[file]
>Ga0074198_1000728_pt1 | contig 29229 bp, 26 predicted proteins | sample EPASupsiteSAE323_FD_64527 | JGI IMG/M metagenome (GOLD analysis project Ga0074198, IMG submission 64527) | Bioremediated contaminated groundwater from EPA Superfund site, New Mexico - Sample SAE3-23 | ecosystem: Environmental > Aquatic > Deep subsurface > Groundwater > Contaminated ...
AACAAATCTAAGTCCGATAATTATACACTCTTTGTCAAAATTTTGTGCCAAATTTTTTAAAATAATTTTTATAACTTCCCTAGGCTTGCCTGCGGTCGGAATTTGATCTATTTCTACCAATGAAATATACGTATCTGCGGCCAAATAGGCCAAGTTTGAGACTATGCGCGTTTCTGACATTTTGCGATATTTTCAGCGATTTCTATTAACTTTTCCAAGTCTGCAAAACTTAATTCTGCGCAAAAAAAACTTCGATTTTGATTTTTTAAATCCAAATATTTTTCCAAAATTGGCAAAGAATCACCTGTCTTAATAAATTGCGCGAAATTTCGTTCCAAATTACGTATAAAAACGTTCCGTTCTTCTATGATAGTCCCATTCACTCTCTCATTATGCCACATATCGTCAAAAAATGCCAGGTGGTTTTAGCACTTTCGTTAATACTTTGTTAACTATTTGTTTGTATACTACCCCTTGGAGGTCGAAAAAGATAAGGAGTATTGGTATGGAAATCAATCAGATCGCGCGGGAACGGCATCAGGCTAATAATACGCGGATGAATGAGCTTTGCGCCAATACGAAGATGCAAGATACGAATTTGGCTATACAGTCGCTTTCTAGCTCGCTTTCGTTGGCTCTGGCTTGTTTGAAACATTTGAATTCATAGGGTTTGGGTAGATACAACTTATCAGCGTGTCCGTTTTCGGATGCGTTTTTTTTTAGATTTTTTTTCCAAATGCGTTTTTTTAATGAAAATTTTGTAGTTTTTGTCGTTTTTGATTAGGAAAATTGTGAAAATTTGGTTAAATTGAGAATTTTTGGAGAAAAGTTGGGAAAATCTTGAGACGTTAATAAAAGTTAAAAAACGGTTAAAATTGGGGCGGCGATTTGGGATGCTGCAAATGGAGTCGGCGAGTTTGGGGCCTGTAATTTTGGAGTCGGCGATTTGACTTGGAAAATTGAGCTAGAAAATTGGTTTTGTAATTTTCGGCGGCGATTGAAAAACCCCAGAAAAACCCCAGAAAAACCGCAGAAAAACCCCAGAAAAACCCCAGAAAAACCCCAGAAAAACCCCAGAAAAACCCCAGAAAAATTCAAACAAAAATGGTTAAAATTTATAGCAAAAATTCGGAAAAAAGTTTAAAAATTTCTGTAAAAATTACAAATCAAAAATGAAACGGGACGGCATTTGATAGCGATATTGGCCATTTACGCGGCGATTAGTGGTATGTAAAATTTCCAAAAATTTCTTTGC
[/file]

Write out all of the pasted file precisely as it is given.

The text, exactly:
>Ga0074198_1000728_pt1 | contig 29229 bp, 26 predicted proteins | sample EPASupsiteSAE323_FD_64527 | JGI IMG/M metagenome (GOLD analysis project Ga0074198, IMG submission 64527) | Bioremediated contaminated groundwater from EPA Superfund site, New Mexico - Sample SAE3-23 | ecosystem: Environmental > Aquatic > Deep subsurface > Groundwater > Contaminated ...
AACAAATCTAAGTCCGATAATTATACACTCTTTGTCAAAATTTTGTGCCAAATTTTTTAAAATAATTTTTATAACTTCCCTAGGCTTGCCTGCGGTCGGAATTTGATCTATTTCTACCAATGAAATATACGTATCTGCGGCCAAATAGGCCAAGTTTGAGACTATGCGCGTTTCTGACATTTTGCGATATTTTCAGCGATTTCTATTAACTTTTCCAAGTCTGCAAAACTTAATTCTGCGCAAAAAAAACTTCGATTTTGATTTTTTAAATCCAAATATTTTTCCAAAATTGGCAAAGAATCACCTGTCTTAATAAATTGCGCGAAATTTCGTTCCAAATTACGTATAAAAACGTTCCGTTCTTCTATGATAGTCCCATTCACTCTCTCATTATGCCACATATCGTCAAAAAATGCCAGGTGGTTTTAGCACTTTCGTTAATACTTTGTTAACTATTTGTTTGTATACTACCCCTTGGAGGTCGAAAAAGATAAGGAGTATTGGTATGGAAATCAATCAGATCGCGCGGGAACGGCATCAGGCTAATAATACGCGGATGAATGAGCTTTGCGCCAATACGAAGATGCAAGATACGAATTTGGCTATACAGTCGCTTTCTAGCTCGCTTTCGTTGGCTCTGGCTTGTTTGAAACATTTGAATTCATAGGGTTTGGGTAGATACAACTTATCAGCGTGTCCGTTTTCGGATGCGTTTTTTTTTAGATTTTTTTTCCAAATGCGTTTTTTTAATGAAAATTTTGTAGTTTTTGTCGTTTTTGATTAGGAAAATTGTGAAAATTTGGTTAAATTGAGAATTTTTGGAGAAAAGTTGGGAAAATCTTGAGACGTTAATAAAAGTTAAAAAACGGTTAAAATTGGGGCGGCGATTTGGGATGCTGCAAATGGAGTCGGCGAGTTTGGGGCCTGTAATTTTGGAGTCGGCGATTTGACTTGGAAAATTGAGCTAGAAAATTGGTTTTGTAATTTTCGGCGGCGATTGAAAAACCCCAGAAAAACCCCAGAAAAACCGCAGAAAAACCCCAGAAAAACCCCAGAAAAACCCCAGAAAAACCCCAGAAAAACCCCAGAAAAATTCAAACAAAAATGGTTAAAATTTATAGCAAAAATTCGGAAAAAAGTTTAAAAATTTCTGTAAAAATTACAAATCAAAAATGAAACGGGACGGCATTTGATAGCGATATTGGCCATTTACGCGGCGATTAGTGGTATGTAAAATTTCCAAAAATTTCTTTGC